Throughout history, people have used many methods in the hope of achieving a whiter smile. Did the Romans use urine as a mouthwash?
The Romans used both human and animal urine as a mouthwash. It was effective at whitening teeth due to its ammonia content but likely damaged their tooth enamel in the long term due to its corrosiveness.
For more on how the Romans used urine to whiten their teeth, read on.
Rome and Urine
Scientists have long studied the potential of urine as a substance. The cells contained within have a multitude of uses, even as a possible source of electrical power.
The ancient Romans had their own ideas about how urine could be used. They saw it as a valuable resource, with instances of people bottling urine from public urinals. There was a special tax on urine, so its sale must have been widespread.
The most famous reference to the use of urine as mouthwash came in poetry by Roman writer Catullus. He spoke of somebody called Egnatius, who had a habit of smiling all the time. He mentions that, in Spain (part of the Roman Empire at the time), whenever people urinated they used it to brush their teeth.
By his logic, this meant that anybody who was proud of possessing a particularly white smile had it because of the amount of urine they used to clean their teeth. Human urine was not used exclusively; there are also records of animal urine being used instead.
There was a process to the creation of Roman urine mouthwash; it wasn’t used immediately after a person urinated. Instead, it was stored in jars for a period of time, until the urine became sterile and its ammonia content became fully active. It was then diluted in water to weaken it.
Diluting the urine was necessary because its ammonia content was corrosive and would have likely caused damage if the teeth were exposed to it for too long. This is why ammonia is used in cleaning products for items such as ovens and refrigerators today, rather than for oral hygiene purposes.
The Romans had a keen interest in dentistry, with proof that professional dentists existed in Rome thousands of years ago. These dentists don’t appear to have been capable of much in the way of preventative dentistry and the bulk of their time was spent pulling teeth and dispensing ancient painkillers.
It isn’t clear exactly how widespread the Roman use of urine was, if it was more popular in certain locations or if it declined in popularity.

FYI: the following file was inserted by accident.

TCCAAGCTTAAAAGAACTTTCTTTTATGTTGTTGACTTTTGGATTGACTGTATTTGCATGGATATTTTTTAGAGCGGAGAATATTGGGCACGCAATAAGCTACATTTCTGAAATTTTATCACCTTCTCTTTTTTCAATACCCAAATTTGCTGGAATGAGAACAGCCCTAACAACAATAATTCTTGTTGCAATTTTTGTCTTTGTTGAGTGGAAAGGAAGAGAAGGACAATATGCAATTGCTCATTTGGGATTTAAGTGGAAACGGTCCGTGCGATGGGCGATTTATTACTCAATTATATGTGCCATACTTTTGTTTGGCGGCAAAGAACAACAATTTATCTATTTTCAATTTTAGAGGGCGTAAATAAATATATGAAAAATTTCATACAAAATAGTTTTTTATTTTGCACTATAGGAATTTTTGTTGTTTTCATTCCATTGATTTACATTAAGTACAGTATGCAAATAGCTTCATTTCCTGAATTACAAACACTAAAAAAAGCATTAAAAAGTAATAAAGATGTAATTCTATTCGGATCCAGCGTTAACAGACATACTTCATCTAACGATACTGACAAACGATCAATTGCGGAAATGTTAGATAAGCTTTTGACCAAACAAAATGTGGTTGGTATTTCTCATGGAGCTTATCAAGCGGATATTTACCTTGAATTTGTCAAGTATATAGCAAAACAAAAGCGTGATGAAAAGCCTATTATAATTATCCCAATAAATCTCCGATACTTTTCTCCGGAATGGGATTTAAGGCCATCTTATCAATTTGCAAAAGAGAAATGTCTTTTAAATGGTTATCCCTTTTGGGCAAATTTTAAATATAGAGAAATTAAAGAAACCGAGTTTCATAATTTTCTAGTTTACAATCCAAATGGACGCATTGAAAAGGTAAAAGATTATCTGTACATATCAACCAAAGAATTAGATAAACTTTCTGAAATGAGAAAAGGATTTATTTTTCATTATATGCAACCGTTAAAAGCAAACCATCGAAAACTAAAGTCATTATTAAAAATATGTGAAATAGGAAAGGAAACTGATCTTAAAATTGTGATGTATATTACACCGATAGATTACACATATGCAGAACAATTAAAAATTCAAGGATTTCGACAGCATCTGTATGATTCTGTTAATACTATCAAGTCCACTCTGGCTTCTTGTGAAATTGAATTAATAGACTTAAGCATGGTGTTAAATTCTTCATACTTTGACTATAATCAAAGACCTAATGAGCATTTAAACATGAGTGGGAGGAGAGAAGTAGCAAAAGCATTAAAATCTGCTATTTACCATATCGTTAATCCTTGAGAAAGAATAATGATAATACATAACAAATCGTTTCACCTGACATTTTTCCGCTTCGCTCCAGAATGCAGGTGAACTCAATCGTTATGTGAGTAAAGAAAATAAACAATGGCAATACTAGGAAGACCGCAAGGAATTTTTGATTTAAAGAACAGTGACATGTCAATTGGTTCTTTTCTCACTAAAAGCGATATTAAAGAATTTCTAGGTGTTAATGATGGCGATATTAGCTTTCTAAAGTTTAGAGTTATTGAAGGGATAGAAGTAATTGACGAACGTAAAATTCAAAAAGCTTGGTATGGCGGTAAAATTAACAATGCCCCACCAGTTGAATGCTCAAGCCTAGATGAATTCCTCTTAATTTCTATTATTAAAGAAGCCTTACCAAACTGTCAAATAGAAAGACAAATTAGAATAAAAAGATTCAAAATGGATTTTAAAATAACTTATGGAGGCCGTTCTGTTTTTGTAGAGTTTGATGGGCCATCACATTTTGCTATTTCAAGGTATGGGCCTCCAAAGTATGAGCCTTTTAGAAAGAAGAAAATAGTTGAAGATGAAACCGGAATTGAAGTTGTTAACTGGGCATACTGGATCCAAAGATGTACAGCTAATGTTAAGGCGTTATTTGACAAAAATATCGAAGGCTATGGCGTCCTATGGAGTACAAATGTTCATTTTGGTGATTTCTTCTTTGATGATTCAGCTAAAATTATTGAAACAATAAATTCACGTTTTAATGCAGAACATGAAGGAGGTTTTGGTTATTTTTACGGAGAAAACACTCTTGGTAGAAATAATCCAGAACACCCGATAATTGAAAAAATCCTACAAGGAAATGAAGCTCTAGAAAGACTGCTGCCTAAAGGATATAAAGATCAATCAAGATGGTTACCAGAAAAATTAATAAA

Advancements in Mouthwash
While it’s easy to dismiss the Roman use of urine mouthwash as a misguided part of the ancient world, urine continued to be a key component in mouthwash. It was widely used in mouthwash until the 1700s.
The key component in urine for removing stains was ammonia, which removed stains. In time, people discovered that they could create urea in a laboratory without needing to extract it from urine.
Friedrich Wöhler, a German chemist, accomplished this in 1828 when he combined ammonium chloride and silver cyanate, proving that it was possible to create organic materials via artificial means. This marked the beginning of organic chemistry, a branch of chemistry that focuses on the composition of organic compounds.
Wöhler’s techniques inspired widespread interest from his successors and people began creating all sorts of different compounds. These included the substances that became key components in modern-day toothpaste and mouthwash.
Joseph Lister, an English doctor, was the first surgeon to sterilize his operating room with antiseptic in 1865. This greatly reduced the number of infections that patients received and saw antiseptic growing quickly in popularity.
About fifteen years later, Joseph Lawrence created Listerine, named for Joseph Lister’s contributions to antiseptic medicine. The fluid was originally made for the purpose of cleaning surgical wounds, as well as its more famous role as a mouthwash.
Lambert Pharmaceutical acquired the rights to Listerine and began selling it in 1895. It soon became a popular choice with dentists and, in 1914, it became the first antiseptic mouthwash available to the general public.
Thanks to these advances in chemistry, using urine as a mouthwash is thankfully unnecessary in the 21st Century. There are countless different mouthwashes found on store shelves. While they are of varying effectiveness, the vast majority are more effective (and pleasant) than their ancient Roman equivalent.